J. Phys. Chem. A 10.1021/jp0539425 (2005).

  7. STKE

    A Mitochondrial Antivirus Defense

    Intracellular viral double-stranded RNA (dsRNA) is detected by the protein RIG-1, which has a C-terminal domain that binds dsRNA. RIG-1 stimulates the coordinated activation of multiple transcription factors, including NF-κB, IRF3, and ATF2, which together act to regulate the expression of type 1 interferons, such as interferon-β (IFN-β), and thus promote the response to viral infection. Seth et al. have investigated the role of a protein named MAVS (for mitochondrial antiviral signaling) in mediating the downstream effects of RIG-1. Overexpression of MAVS in HEK293 cells activated IRF-3, NF-κB, and JNK (which activates ATF-2) and increased the abundance of endogenous IFN-β. Silencing MAVS abolished expression of IFN-βin response to Sendai virus. Moreover, MAVS overexpression protected cells from vesicular stomatitis virus-mediated death, whereas MAVS silencing sensitized the cells. Confocal microscopy and subcellular fractionation indicated that MAVS localized to the mitochondria, and localization depended on the transmembrane domain: Replacing this sequence with analogous domains from mitochondrial membrane proteins (Bcl-xL or Bcl-2) preserved MAVS activity, whereas targeting to other membranes reduced it. Thus, MAVS provides an unexpected link between mitochondria and the immune response. Two other groups, Xu et al. and Kawai et al., have identified this same protein as an adapter that acts downstream of RIG-1 to stimulate IFN-β expression. — EMA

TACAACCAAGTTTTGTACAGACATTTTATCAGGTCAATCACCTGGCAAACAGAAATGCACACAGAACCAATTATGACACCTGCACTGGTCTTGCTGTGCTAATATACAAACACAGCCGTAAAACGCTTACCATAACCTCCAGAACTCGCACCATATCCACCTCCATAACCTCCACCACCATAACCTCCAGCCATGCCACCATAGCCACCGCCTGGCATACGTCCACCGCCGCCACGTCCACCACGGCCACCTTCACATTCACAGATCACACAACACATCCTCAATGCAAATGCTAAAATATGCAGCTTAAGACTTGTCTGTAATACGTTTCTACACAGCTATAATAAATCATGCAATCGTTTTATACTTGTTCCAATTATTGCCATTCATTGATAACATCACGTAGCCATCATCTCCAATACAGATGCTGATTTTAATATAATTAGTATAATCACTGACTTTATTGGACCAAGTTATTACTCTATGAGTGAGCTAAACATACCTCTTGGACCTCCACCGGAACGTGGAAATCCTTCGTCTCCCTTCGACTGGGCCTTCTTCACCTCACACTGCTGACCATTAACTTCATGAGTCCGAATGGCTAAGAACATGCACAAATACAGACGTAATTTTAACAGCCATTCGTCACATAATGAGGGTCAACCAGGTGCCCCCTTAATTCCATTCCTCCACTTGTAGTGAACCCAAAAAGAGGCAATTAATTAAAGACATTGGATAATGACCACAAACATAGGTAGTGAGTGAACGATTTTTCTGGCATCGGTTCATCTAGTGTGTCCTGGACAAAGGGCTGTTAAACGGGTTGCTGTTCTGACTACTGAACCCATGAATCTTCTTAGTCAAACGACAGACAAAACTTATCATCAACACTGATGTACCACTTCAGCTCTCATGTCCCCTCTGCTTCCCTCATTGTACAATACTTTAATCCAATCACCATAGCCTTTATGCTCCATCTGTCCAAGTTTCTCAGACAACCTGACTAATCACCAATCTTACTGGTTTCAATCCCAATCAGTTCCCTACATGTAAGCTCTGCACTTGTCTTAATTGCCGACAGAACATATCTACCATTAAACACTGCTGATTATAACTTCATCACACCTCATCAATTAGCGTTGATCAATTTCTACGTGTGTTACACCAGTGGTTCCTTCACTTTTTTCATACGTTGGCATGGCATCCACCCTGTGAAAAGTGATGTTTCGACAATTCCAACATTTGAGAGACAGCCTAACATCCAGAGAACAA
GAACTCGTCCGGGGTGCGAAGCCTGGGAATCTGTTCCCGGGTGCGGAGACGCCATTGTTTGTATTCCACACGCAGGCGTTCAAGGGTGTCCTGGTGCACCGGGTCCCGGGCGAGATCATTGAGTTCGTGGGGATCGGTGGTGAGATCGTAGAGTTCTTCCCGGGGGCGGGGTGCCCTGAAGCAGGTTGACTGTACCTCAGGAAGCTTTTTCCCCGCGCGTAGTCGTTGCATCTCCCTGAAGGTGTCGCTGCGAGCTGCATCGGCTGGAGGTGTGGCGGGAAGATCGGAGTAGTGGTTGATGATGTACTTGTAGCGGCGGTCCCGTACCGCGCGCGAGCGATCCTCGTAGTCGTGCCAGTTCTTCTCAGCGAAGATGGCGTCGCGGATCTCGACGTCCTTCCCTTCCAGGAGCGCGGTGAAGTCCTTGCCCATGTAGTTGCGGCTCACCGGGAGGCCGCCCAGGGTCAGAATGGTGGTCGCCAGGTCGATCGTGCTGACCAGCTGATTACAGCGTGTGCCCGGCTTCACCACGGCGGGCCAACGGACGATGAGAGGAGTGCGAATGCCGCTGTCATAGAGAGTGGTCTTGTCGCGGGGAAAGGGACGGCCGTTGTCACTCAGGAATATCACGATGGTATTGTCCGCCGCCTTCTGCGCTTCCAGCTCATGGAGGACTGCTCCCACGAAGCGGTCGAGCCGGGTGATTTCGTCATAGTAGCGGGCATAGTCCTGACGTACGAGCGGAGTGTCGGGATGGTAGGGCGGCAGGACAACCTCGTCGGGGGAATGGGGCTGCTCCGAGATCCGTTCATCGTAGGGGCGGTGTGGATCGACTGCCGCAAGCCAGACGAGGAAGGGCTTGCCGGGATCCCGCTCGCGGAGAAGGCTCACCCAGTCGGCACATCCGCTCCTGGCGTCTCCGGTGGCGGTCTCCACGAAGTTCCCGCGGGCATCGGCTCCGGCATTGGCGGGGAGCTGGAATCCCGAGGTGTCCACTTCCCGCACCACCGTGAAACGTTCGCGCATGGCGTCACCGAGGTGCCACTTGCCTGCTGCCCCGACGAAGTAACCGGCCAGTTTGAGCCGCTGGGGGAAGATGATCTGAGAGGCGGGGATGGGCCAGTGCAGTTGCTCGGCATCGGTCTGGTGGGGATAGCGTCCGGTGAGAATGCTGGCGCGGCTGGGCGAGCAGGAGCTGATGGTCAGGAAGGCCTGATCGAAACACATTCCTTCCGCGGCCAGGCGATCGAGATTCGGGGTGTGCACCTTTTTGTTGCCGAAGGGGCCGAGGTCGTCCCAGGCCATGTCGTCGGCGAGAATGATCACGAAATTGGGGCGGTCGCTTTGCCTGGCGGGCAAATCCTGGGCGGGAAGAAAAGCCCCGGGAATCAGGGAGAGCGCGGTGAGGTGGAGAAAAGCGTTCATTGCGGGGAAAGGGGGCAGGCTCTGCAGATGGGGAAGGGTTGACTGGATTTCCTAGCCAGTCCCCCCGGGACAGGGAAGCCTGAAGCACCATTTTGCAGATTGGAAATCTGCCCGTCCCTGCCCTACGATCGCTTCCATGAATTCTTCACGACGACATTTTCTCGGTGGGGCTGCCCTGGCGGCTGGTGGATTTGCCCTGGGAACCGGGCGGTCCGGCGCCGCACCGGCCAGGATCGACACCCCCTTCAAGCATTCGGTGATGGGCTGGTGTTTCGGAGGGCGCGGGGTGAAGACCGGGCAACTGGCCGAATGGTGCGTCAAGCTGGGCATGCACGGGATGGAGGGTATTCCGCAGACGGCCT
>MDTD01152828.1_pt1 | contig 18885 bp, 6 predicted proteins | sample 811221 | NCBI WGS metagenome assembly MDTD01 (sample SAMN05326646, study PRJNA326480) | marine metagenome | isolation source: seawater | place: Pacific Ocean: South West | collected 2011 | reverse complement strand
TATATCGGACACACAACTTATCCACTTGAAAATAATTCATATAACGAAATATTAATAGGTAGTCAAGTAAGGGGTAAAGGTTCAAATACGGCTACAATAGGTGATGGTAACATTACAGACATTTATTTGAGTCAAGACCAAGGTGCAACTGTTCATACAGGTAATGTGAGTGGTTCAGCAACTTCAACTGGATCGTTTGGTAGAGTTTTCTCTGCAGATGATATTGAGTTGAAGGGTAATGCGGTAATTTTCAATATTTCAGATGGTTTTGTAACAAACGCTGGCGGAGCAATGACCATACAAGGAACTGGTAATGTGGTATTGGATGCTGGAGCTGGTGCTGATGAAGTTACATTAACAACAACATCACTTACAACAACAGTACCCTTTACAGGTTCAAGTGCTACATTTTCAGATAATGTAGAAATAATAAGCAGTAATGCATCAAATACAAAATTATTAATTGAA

Cell 122, 669 (2005); Mol. Cell. 10.1016/j.molcel.2005.08.014 (2005); Nat. Immunol. 10.1038/ni1243 (2005).